Having outstanding debts is pretty overwhelming and more so if it interferes with your ability to save. When in this situation, you can’t help but grapple with what to prioritize between paying off debts and saving.
Whether you want to save for a rainy day, for a house, or retirement, you could face a hurdle if you have a huge debt hovering over your shoulders. Worst is, it’ll delay your financial goals.
While it may be tempting to put off saving and pay down debt, the debt may be too great compared to your disposable income. Thus, it’ll take several years to pay the balance down to zero, making paying off debt first an unrealistic option.
But even with significant debts, you still want to save for retirement, purchase a home or pay for college, which requires substantial savings. Fortunately, there are winning approaches that can help you balance both paying off debt and saving money.
If you understand the advantages of both, it can help create a customized plan for mastering your finances to reach your financial goals. This piece will help you understand how to strike a balance between paying off debts and saving money.
When to Make Saving Money a Priority
There are three main reasons why you should prioritize saving money:
If You Don’t Have Emergency Savings
When you don’t have any money saved for a rainy day, it’d be prudent to add some of your disposable income to such a fund. An emergency fund is money used to cover an unexpected expense or meet unforeseen financial needs like job loss, car trouble, HVAC issues in your home, etc.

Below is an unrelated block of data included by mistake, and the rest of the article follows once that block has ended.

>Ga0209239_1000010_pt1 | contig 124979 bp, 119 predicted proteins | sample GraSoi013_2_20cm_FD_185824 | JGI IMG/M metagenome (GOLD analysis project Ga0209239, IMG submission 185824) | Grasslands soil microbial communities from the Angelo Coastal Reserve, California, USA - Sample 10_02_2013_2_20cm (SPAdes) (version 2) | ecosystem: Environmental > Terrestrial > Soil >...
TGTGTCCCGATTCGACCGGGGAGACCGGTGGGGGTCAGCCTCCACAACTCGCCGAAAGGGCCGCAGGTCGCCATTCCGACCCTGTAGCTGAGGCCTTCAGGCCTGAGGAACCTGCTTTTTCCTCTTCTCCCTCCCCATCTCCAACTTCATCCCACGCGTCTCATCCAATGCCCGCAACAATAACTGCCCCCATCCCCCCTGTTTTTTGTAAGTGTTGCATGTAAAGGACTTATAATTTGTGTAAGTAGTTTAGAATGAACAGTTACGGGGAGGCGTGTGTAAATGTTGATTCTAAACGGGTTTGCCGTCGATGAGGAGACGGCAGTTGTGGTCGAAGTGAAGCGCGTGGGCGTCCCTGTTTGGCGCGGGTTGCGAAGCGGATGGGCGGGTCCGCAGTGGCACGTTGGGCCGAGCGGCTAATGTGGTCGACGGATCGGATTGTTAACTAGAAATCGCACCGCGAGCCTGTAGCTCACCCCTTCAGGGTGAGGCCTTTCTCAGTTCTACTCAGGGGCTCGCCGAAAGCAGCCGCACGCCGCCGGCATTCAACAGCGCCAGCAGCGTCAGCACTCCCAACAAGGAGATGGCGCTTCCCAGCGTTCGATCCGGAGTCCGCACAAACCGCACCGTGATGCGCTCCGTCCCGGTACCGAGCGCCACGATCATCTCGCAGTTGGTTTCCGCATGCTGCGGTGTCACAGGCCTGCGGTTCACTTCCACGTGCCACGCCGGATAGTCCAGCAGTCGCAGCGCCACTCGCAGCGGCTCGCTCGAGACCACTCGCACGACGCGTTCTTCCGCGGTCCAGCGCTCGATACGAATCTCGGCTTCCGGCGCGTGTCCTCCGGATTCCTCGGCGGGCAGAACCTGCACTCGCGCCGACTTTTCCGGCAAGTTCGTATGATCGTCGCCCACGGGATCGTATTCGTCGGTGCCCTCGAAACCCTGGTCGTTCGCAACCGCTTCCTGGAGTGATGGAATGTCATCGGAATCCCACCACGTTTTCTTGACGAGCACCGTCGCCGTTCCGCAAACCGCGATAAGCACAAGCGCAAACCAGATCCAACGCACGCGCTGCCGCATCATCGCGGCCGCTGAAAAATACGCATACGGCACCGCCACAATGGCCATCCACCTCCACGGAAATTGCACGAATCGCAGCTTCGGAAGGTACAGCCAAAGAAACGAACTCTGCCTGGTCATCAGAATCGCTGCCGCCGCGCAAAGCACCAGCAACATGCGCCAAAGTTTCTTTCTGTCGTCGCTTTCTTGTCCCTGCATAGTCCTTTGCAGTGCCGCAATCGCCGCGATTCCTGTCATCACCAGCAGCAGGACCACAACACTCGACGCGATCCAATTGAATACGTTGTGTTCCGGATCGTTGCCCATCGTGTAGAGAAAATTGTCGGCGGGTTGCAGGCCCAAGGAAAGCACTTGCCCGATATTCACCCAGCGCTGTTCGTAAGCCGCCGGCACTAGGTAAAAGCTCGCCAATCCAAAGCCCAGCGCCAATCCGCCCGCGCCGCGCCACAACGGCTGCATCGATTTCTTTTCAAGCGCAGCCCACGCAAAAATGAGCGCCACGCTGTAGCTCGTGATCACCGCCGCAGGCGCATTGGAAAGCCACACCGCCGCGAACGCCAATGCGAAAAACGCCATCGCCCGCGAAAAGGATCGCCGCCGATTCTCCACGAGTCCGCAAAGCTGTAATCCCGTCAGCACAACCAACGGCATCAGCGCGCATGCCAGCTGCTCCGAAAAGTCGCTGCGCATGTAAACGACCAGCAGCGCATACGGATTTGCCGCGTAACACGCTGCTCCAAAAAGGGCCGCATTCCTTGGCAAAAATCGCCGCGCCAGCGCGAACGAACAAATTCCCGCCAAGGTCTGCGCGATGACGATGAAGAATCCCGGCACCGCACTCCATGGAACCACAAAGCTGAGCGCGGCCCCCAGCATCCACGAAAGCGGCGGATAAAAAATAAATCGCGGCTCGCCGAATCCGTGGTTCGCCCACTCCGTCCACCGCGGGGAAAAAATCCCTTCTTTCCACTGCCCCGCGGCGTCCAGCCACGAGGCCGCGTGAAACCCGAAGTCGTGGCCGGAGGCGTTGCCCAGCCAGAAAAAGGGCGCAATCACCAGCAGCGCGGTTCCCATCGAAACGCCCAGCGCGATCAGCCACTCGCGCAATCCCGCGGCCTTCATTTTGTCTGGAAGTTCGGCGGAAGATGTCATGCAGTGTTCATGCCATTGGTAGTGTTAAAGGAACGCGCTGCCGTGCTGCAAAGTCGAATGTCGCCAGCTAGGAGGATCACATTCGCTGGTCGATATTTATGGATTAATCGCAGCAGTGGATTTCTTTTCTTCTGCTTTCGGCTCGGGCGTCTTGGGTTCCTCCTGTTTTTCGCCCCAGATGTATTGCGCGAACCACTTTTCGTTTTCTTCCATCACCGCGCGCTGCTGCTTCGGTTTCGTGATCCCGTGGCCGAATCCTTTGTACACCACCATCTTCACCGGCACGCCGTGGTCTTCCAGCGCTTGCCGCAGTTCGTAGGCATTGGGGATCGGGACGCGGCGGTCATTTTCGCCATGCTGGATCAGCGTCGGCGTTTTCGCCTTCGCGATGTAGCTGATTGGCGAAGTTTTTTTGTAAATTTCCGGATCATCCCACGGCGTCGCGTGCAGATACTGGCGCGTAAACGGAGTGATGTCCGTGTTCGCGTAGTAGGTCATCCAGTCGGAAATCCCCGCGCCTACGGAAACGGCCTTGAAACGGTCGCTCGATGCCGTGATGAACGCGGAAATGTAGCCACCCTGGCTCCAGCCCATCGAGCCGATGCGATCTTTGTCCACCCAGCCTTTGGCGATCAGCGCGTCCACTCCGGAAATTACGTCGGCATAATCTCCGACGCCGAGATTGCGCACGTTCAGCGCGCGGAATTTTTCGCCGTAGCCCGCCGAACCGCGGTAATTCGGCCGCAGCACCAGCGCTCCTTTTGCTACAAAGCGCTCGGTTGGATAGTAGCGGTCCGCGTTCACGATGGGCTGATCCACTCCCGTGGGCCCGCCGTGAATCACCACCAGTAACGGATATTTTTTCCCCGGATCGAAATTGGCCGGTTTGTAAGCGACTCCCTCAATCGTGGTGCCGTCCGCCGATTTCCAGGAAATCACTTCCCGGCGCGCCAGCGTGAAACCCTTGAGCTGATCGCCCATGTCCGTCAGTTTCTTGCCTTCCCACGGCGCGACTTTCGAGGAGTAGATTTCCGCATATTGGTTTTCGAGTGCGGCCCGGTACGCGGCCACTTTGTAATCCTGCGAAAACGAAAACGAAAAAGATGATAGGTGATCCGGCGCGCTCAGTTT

Why Create an Emergency Fund?
While you may have debts pushing you over the edge, most personal finance experts recommend prioritizing emergency savings. Putting aside something small will create a safety net when the unexpected occurs.
You could lose your job or get ill, which requires savings to fix such a financial crisis. That means you won’t turn to high-interest credit cards, payday loans, or personal loans to cover such abrupt costs that would push you further into debt.
It’s recommended to have savings of at least six months worth of your expenses such as rent, food, and utilities soaked in an emergency fund. However, this may be a challenge if you’re dealing with debts or still having financial struggles. In such a case, you can set aside savings for three months’ worth of expenses instead.
Make small efforts and remember that having something for a rainy day is better than having nothing at all. Start by opening a high-interest saving account for your emergency fund so your money can grow. Then, to make it easy, set up a standing order or direct debit to regularly transfer money into your savings account. Finally, make sure to set savings goals so that you know:
- The amount of time it’ll take to reach your goal
- How much you’ll save